“In Title VII, Congress adopted broad language making it illegal for an employer to rely on an employee’s sex when deciding to fire that employee. We do not hesitate to recognize today a necessary consequence of that legislative choice: An employer who fires an individual merely for being gay or transgender defies the law.”
This week, in a 6-3 decision, the Supreme Court of the United States decided employment discrimination based on sexual orientation or gender identity is prohibited under Title VII of the Civil Rights Act of 1964. Writing for the Court, Justice Gorsuch addressed three cases where employees were fired by their employers because of being either gay or transgender. The Court held that, regardless of what the drafters of the Civil Rights Act had originally anticipated, the gradual expansion of defining prohibitions based on sex includes sexual orientation and gender identity.
The cases decided were Bostock v. Clayton County, GA, Altitude Express Inc. v. Zarda, and R.G. & G.R. Harris Funeral Homes Inc. v. Equal Employment Opportunity Commission. The first two were cases where employees were fired by their employers because of being gay and the last involved an employee who was terminated for informing her employer that she would embrace her gender identity at work.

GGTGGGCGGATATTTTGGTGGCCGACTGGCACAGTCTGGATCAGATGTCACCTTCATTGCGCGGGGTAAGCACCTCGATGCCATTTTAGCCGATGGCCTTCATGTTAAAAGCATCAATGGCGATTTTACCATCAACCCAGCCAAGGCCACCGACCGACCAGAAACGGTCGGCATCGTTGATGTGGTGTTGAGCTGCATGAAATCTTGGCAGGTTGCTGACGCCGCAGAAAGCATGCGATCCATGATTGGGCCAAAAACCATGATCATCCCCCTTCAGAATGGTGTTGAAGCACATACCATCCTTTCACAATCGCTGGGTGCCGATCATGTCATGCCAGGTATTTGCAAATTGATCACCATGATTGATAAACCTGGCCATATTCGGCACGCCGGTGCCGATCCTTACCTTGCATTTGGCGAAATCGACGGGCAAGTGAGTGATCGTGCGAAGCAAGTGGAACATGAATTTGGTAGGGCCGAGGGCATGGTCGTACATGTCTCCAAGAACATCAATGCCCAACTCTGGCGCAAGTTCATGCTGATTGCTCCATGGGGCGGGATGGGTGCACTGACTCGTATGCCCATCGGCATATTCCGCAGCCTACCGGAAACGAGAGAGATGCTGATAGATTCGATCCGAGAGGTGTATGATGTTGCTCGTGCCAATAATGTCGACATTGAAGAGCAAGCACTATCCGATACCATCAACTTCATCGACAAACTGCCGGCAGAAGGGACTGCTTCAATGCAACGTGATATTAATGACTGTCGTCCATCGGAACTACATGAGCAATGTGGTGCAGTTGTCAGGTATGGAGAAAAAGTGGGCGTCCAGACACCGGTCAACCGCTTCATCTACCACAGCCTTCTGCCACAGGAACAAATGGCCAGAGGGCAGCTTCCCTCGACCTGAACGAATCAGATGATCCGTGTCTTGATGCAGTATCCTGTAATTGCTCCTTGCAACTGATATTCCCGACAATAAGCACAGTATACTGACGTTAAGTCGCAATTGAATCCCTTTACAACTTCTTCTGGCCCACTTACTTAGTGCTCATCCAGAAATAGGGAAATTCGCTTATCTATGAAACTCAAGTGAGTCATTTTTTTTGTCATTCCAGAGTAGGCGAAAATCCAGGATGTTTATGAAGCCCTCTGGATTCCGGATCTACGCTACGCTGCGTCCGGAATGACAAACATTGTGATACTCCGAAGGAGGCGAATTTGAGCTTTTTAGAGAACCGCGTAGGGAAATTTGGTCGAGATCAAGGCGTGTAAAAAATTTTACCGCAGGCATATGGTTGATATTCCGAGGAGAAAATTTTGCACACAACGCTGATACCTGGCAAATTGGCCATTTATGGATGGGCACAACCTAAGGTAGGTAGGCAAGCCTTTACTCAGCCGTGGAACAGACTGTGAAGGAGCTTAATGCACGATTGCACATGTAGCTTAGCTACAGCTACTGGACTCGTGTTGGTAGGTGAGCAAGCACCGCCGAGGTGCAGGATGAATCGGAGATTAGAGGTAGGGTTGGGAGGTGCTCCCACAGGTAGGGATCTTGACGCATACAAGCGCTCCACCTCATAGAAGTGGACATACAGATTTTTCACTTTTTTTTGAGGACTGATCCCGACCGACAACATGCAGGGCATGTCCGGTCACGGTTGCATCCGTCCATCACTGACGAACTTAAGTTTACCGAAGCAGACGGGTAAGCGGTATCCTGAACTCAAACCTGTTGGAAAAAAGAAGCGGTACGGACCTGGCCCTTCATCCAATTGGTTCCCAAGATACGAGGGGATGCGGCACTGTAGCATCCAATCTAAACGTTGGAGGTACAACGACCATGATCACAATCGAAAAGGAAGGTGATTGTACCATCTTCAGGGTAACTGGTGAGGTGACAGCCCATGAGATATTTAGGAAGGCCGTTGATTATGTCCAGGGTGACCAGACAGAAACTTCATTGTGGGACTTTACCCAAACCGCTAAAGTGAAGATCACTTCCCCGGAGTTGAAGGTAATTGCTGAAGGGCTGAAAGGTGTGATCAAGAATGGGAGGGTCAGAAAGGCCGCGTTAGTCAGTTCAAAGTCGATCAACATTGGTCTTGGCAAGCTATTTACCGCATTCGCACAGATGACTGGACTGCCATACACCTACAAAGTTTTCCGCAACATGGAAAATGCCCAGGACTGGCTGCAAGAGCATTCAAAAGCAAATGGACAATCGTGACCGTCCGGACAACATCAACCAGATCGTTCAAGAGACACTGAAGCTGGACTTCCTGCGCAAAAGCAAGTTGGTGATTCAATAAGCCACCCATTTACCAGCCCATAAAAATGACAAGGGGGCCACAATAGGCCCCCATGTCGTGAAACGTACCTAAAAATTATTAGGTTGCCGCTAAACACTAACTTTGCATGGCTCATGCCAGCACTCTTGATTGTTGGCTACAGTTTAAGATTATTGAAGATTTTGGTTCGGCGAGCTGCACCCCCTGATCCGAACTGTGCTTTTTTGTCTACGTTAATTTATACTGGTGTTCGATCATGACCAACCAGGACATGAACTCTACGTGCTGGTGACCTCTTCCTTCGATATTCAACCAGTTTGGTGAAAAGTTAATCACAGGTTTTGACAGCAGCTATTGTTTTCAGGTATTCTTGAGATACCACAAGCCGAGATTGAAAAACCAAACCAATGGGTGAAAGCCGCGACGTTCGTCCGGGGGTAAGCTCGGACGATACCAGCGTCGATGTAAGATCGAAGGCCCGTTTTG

The Court’s reasoning is that taking action against an employee for their sexual orientation or gender identity requires an intentional consideration of sex. Gorsuch writes
“If the employer fires the male employee for no reason other than the fact he is attracted to men, the employer discriminates against him for traits or actions it tolerates in his female colleague. . . Or take an employer who fires a transgender person who was identified as a male at birth but who now identifies as a female. If the employer retains an otherwise identical employee who was identified as female at birth, the employer intentionally penalizes a person identified as male at birth for traits or actions that it tolerates in an employee identified as female at birth.”
This is based in decades of Supreme Court precedent holding that sex discrimination is not limited to simply the biological definition of “sex” but additionally prohibits discrimination based on stereotypes and expectations of gender (Price Waterhouse v. Hopkins, 1989), hiring practices allowing different standards for male and female applicants (Phillips v. Martin Marietta Corp, 1971), disparate company policy impacting one sex over another (Los Angeles Dept. of Water and Power v. Manhart, 1978), or sexual harassment when the harasser is the same sex as the victim (Oncale v. Sundowner Offshore Services, Inc., 1998).
The Court finds the broad language of the Civil Rights Act, which did not specify any exceptions to how “sex” would be defined, shields LGBTQ+ employees from employer recourse under Title VII.